A Burning Question

Crafting a tool to inform fire management 

Marschall and Joe Schwartz from MDC examine the fire damage on a freshly milled board.

To burn, or not to burn? That’s a question natural resource managers have asked themselves for years—often coming up with conflicting answers. Joe Marschall, research specialist at the Missouri Tree Ring Laboratory in CAFNR’s Forestry Department, seeks to bring science to that debate.

Marschall, who also coordinates the Oak Woodlands and Forests Fire Consortium, notes that not all natural resource managers see eye to eye on prescribed burning in areas with merchantable timber. “People all across the country are talking about this; prescribed fire is more and more often used as a management tool,” Marschall said.

However, its use is hotly contested. Marschall recently presented a poster summarizing his findings at a natural resources conference. The first two people who looked at it, a forester and a wildlife manager—both from Kentucky, started arguing about fire management.

Marschall, who is also pursuing a master’s degree in forestry at MU, created a tool to systematically assess the value loss in lumber quality of red oak trees due to prescribed fire. “It’s a tool that will enable a forest manager to go out in the woods and determine what value loss in timber products a particular tree has experienced to date. It’s a snapshot and a solid model—anyone can go out and do it.” The equipment for the job: Marschall’s chart and a ruler.

Marschall holds a red oak sample in front of one of the displays in the Tree Ring Laboratory. Photo by Keith Montgomery

The study was sparked by a request from the Missouri Department of Conservation (MDC). Researchers at the Missouri Tree Ring Laboratory did a study a few years ago looking at volume loss from fire damage, not at lumber product value loss.

MDC asked them to expand the study. In the first study, researchers measured amount of volume injured by fire by taking cross sections from the trees. In Marschall’s study, they actually harvested and milled the lowest log (usually the only portion of the tree impacted by fire) of fire-injured trees into dimensional lumber.

Fire damage on one of the trees in the study.

Making the Cut

The team harvested trees from three southern Missouri Department of Conservation (MDC) Conservation Areas with known prescribed fire histories: Peck Ranch in Carter Co., Graves Mountain in Wayne Co., and Lead Mine Conservation Area in Dallas Co.

About 30 trees were felled and harvested from each site. They partnered with Baker Products of Ellington, Mo. to mill the logs into lumber. Marschall instructed the sawyer to ignore the fire damage and cut for the highest grade possible. A National Hardwood Lumber Association trained grader evaluated and scored each of the 1315 boards for their actual value and determined what their value would be without fire defects, if fire defects were present.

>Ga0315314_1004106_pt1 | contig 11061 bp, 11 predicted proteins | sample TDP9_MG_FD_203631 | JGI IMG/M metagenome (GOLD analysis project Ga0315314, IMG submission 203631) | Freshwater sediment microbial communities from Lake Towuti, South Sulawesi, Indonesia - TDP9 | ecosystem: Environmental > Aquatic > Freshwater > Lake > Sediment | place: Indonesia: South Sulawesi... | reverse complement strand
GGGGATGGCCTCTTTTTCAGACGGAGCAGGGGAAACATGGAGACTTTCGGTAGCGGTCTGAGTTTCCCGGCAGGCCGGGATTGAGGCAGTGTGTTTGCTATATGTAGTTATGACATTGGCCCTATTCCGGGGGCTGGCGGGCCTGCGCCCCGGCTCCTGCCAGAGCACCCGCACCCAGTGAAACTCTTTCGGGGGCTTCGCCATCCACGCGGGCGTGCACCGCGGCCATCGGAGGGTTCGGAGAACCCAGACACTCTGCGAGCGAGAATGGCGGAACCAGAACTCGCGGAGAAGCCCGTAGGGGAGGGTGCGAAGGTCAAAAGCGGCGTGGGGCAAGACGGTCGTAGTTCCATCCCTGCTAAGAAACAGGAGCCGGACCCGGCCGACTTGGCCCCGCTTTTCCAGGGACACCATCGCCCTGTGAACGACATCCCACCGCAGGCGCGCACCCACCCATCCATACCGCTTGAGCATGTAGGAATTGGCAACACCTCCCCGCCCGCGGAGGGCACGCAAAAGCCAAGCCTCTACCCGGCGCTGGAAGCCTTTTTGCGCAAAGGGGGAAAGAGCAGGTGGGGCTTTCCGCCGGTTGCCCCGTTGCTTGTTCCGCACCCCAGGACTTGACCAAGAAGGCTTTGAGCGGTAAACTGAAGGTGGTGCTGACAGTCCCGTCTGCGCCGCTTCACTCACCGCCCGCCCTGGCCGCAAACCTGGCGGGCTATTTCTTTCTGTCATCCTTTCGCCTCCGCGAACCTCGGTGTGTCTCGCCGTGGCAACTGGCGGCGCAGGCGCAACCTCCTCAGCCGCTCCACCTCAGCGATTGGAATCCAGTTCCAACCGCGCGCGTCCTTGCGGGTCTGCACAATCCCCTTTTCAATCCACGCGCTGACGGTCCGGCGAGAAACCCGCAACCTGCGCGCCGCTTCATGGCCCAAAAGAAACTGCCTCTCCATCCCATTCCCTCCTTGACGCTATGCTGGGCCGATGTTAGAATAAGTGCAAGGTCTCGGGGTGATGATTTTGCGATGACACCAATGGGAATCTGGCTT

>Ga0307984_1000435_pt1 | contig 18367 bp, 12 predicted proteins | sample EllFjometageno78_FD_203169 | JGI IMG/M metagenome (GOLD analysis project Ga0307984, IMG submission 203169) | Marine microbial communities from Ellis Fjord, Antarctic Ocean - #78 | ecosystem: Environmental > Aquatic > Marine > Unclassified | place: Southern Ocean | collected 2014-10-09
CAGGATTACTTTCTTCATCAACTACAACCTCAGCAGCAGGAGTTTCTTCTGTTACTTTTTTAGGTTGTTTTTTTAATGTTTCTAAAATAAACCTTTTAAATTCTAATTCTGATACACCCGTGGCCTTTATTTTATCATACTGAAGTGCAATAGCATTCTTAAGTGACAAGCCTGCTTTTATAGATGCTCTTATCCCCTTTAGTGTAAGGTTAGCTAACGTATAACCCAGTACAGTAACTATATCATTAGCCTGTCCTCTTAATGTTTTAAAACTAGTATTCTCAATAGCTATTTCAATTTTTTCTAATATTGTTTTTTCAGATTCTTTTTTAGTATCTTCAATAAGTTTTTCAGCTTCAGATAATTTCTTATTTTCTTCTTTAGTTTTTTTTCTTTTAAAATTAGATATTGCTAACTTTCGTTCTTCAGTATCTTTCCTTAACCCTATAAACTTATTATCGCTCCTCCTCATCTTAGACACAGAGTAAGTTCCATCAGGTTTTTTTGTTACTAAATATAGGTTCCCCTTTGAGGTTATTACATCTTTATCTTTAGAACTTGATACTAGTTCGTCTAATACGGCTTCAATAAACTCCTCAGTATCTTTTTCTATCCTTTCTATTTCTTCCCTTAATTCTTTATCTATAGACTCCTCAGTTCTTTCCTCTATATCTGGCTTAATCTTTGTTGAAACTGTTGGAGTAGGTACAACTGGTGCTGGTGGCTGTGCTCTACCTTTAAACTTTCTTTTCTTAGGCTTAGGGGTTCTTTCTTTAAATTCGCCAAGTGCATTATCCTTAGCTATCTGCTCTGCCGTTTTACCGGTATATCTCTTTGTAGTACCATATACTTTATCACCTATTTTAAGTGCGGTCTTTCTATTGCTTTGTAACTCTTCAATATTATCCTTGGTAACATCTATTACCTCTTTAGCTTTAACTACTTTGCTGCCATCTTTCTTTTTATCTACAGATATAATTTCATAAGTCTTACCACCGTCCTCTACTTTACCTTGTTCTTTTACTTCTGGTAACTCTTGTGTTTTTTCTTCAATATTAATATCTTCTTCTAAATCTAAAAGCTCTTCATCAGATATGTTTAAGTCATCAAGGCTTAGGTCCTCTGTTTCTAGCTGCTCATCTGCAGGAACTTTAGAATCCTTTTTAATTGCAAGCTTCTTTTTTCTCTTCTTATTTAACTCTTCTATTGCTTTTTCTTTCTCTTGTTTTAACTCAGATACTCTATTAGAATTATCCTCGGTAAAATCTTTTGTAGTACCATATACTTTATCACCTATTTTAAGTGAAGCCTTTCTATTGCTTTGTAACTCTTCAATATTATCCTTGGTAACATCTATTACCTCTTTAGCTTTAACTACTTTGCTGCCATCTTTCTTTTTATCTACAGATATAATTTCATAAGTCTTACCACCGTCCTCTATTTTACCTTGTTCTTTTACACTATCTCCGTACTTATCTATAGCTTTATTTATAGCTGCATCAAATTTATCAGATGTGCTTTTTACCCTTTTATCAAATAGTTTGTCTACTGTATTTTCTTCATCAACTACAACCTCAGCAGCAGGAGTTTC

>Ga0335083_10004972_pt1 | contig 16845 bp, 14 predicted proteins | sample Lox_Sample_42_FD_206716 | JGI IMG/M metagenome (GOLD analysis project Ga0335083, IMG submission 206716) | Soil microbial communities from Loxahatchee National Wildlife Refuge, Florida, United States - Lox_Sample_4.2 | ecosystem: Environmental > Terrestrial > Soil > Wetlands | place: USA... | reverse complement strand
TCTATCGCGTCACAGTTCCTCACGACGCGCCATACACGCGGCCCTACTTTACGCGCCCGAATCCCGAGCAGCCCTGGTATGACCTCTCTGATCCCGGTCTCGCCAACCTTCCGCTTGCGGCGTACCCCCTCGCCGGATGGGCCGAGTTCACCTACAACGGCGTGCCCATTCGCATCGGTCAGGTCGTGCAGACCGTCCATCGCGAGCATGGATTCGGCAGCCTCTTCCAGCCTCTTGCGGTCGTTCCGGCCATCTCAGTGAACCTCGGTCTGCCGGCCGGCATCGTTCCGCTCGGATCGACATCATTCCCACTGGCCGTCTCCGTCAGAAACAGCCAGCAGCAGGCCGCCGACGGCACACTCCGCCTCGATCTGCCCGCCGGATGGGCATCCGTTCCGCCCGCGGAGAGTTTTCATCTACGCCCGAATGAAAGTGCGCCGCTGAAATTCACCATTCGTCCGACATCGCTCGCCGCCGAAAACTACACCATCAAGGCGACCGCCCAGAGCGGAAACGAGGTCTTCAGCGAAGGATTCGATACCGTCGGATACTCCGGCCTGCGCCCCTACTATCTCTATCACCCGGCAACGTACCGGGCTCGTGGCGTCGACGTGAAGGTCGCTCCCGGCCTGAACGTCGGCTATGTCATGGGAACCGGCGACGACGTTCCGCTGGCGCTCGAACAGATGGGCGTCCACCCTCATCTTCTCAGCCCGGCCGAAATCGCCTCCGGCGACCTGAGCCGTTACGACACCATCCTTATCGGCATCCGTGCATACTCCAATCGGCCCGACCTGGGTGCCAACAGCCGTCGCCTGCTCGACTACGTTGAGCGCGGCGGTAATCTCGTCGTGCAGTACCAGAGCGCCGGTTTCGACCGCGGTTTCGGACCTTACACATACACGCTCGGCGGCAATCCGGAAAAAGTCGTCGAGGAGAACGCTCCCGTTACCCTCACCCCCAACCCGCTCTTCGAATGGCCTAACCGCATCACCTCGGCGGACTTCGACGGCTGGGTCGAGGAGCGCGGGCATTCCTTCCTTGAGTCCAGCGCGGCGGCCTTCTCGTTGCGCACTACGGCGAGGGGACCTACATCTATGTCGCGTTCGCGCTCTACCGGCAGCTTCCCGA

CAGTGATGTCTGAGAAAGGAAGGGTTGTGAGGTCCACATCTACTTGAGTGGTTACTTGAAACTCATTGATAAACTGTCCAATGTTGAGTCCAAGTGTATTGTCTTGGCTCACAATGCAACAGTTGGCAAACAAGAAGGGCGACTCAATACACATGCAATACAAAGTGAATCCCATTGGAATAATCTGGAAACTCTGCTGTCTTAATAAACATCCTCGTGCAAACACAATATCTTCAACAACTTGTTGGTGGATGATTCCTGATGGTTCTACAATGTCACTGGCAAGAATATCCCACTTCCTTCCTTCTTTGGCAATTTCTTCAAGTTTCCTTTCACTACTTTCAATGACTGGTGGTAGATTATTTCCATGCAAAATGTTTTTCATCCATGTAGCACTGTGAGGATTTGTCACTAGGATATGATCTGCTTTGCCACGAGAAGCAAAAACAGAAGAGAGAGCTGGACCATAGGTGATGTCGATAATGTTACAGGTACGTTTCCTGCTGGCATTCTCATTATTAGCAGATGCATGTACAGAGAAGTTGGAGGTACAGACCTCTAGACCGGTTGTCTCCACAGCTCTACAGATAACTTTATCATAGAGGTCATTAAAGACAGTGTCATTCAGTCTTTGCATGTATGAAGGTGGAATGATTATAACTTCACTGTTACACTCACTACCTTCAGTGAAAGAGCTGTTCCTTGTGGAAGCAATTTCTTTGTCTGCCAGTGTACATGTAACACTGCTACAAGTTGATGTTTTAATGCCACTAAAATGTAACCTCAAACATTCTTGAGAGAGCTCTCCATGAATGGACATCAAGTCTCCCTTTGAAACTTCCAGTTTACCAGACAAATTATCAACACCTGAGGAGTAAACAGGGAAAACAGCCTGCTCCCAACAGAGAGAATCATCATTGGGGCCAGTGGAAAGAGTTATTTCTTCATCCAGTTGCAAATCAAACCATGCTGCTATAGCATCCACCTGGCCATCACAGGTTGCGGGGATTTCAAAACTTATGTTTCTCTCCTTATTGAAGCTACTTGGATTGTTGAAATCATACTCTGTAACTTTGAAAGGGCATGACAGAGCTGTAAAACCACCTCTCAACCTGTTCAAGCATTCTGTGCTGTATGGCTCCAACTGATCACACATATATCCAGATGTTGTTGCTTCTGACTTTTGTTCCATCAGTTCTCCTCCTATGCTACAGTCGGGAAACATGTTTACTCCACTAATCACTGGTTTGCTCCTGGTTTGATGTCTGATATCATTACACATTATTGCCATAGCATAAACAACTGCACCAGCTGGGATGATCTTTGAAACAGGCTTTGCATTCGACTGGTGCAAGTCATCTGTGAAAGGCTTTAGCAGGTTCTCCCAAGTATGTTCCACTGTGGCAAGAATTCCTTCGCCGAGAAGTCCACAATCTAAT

Marschall noted that slabbing process—where the sawyer trims and squares the log on the sawmill—often removes much of the area damaged by fire, especially if the damage is less than five years old.

“What we’re after is solid information in an area where there wasn’t solid information,” Marschall said. “With this data, managers might change the way they harvest and not leave the trees with defects in the forest.”

Rooted in Tree Science

Marschall has worked in the Missouri Tree Ring Laboratory for the last eight years. An interest in conservation and maintaining the wellbeing of natural resources led him to study and work at MU. He’s been able to further his academic research while gaining hands-on experience in the lab and at field sites across the country, including Pennsylvania, Nebraska, Arkansas, Kentucky, Tennessee, California, Oklahoma and Missouri.

Marschall and Mike Stambaugh, research assistant professor in forestry, discuss a defect on a recently milled board.

He was recently appointed as the consortium coordinator for Oak Woodlands and Forests Fire Consortium, a group spanning nearly one million hectares and 11 states whose mission is to “provide fire science to resource managers, landowners, and the public about the use, application, and effects of fire.”

Missouri forests cover more than 14 million acres—nearly twice that of Iowa, Illinois, Kansas and Nebraska combined. Nearly 30,000 people work in the forestry industry, which generates $1.7 billion annually.

The effects of prescribed fire on forests will continue to be a burning topic to as more research is produced and the team works to extrapolate their findings to the landscape level.

The consortium will host a workshop on prescribed fire and timber quality in Poplar Bluff, Mo. in October.